Sapphires which gives us a true, undistorted

Sapphires of heaven:

A vast stretch of unbroken bright blue, a formless expanse out of which blooms the Rose of Bliss.

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Since the background is blue and not white, ‘seven’ can­not mean the seven colours of the rainbow spectrum. According to Prof. Sethna seven perhaps suggests a mystic multiplicity though seven is a mystical sacred number in all our scriptures. Also, Aurobindo might have used it to rhyme with heaven.

Ecstasies seven:

Perhaps refers to the Vedic phrase sapla ralnani. Note that while ecstasies are seven, the harmony is five-fold, for the Rose of God is addressed as Bliss, Light, Power, Life and Love.

Passion flower of the Nameless:

“Passion-flower” here does not have anything to do with “the genus of plants whose flower is taken in Europe to suggest the instruments of Christ’s passion”. It refers only to “the flower flush which is the nameless absolute in its passion of manifesta­tion in the superhuman azures above”. (Sethna)

Bud of the mystical name:

Sethna contrasts the flower-flush to the bud- glow which is a manifestation of the Absolute as the mystical name. Truth is revealed as Beauty in Stanza 1. This brings in the idea of the vision-wisdom which leads to the concept of the Rose of Light. It is the divine ‘Light’ manifesting itself as our mental thought which gives us a true, undistorted vision of Beauty.

Rose of Light:

The archetypal Mind is a self-existent light. The Divine Mind is Wisdom, an intuitive illumination and that Wisdom is a great golden bloom of mystery which has to act in us like a guiding prin­ciple, capable of directing with sunlike Truth-Knowledge the growth of the supreme Bliss or Ecstasy.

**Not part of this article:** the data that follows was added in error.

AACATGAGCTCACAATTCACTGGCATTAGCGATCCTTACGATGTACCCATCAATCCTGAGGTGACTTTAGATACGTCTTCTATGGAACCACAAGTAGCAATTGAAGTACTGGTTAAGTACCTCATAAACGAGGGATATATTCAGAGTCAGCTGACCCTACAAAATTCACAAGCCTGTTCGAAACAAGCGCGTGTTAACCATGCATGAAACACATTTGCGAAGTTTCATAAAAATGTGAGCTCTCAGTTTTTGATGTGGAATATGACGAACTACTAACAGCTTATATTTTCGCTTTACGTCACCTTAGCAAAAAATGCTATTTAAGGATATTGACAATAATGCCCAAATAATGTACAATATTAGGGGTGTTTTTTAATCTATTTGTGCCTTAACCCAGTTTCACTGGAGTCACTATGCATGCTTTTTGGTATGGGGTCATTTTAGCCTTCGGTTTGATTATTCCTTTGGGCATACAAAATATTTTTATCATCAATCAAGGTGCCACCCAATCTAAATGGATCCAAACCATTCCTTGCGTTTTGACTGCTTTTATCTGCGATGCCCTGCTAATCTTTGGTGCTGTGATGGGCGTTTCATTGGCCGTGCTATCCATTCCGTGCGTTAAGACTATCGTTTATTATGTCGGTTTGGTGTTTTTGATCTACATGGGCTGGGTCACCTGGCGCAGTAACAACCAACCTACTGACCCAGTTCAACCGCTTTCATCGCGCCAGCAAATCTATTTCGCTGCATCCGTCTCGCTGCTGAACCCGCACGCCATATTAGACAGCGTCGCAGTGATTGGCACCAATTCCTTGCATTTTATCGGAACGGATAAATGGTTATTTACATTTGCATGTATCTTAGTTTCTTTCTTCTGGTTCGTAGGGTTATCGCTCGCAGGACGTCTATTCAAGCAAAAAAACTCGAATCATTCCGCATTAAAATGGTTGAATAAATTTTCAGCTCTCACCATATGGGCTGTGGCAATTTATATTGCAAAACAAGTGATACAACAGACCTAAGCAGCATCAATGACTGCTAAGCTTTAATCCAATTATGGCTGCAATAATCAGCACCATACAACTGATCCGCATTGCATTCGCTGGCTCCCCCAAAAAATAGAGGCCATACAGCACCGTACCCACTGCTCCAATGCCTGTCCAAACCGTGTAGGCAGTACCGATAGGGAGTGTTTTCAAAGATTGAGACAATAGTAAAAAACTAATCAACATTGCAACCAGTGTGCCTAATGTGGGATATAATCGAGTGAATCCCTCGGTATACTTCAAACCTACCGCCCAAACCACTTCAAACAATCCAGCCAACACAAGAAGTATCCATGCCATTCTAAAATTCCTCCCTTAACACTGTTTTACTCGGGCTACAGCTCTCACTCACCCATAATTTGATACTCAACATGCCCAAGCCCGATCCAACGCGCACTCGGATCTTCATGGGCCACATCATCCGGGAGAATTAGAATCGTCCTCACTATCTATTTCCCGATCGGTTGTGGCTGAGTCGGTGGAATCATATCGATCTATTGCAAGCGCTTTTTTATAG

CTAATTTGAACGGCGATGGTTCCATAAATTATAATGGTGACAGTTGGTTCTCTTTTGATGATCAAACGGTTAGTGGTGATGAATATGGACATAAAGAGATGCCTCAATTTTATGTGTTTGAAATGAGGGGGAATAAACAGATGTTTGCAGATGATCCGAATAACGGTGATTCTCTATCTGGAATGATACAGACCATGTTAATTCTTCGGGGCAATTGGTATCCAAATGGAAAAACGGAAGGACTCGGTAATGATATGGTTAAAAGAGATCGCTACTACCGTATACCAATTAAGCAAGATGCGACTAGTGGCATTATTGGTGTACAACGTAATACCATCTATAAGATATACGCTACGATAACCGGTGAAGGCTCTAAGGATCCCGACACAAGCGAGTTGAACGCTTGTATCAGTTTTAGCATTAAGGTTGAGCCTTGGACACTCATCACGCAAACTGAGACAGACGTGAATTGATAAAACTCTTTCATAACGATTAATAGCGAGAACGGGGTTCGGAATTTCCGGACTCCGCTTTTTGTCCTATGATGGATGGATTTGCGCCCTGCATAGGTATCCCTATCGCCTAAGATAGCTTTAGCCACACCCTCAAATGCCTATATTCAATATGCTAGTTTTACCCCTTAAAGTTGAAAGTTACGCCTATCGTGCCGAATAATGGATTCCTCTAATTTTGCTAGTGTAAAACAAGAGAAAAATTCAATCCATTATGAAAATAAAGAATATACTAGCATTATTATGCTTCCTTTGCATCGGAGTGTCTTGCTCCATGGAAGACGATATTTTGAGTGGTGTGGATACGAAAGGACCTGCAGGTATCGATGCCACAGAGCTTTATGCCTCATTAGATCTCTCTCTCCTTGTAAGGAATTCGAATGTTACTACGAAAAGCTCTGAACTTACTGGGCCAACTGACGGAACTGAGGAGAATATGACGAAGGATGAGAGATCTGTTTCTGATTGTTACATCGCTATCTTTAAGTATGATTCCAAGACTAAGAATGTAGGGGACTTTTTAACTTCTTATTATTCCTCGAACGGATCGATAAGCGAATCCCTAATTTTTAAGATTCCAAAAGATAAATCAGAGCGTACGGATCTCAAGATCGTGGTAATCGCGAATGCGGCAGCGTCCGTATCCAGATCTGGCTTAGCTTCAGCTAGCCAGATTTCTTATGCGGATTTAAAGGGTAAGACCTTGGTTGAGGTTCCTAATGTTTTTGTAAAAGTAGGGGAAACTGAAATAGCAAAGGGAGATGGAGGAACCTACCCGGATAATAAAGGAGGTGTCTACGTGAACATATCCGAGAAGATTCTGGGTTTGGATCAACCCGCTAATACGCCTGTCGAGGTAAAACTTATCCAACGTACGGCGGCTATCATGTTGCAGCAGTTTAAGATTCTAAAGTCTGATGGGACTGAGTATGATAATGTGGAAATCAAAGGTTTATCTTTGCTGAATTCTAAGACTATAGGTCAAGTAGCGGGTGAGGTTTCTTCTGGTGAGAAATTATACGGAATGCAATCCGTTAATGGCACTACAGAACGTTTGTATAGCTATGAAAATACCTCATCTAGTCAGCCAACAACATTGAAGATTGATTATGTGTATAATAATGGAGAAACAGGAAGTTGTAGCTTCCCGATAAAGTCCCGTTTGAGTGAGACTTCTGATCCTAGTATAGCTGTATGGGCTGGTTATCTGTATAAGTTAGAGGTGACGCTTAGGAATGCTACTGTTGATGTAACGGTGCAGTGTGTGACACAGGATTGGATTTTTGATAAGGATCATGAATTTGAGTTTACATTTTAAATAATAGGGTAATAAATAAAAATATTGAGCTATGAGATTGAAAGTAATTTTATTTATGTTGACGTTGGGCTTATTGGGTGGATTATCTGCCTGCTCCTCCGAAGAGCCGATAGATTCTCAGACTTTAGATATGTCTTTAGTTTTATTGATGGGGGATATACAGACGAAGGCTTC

Guest of the marvellous hour:

The golden-mystery that is the wisdom bloom which acts as the Seer in our mind like a guest in marvellous Yogic hours. It is, in other words, the creation of the Yogic hours, i.e., of deep meditation and spiritual trance. Both wisdom-bloom and golden mystery refer to the Truth-Vision which is the organising prin­ciple behind all creation.

Rose of Power:

Just as the universe needs a Rose of Light to be its guiding spirit it also needs a Rose of Power. With its diamond-like penetrative and radiant Truth-Power, the Divine Force will “Organise what is luminously visioned and set forth masterfully its own plan and work out an image of the immortal Light by destroying the circumambient darkness of Ignorance (Sethna).

Damask force of Infinity:

There is perhaps a veiled reference to the ‘Damask Rose’, a variety of rose coming originally from Damascus, a city celebrated for its sword-blade though the immediate suggestion is that of red. The phrase reinforces the idea of a Divine Force which is luminous, sharp and piercing. The Divine Force is beautiful, luminous and yet sharp and piercing, capable of organising what is luminously visioned into an ordered pattern, to work out an image of the Immor­tal Light by destroying the encircling darkness of ignorance.

Rose of Life is characterised as “Divine Desire” which drives towards deathless incarnation. This has to be connected with the piercing “dia­mond halo” and the “Image of Immortality” in stanza 3. Thus the sun that is The Rose of Light which is inseparable from the intensity and mystery of Divine wisdom is connected with the Rose of Power and the Rose of Life which is Divine Desire. It is this Divine Desire or Rose of Life which brings outward action or concrete achievement.


To occult sight, purple is the colour of the life-force. The phrase also carries with it the possible suggestion that if any part of the body is smitten one can see a purple patch on the skin.

Colour’s lyre:

This is a phrase which suggests again the idea of “colour growing into a sound-power, artistic vision growing into a mantra”. (Sethna) Divine Beauty is capable of transforming everything into a rhythmic whole.

Rose of Love:

Desire is again connected with Love, for it is not only a drive of outward achievement but also a longing to seize and possess with pleasure. The whole of creation has sprung not only from Bliss or Ananda guided by Light organised by Power but also from a divine Desire which again is basically a manifestation of Love.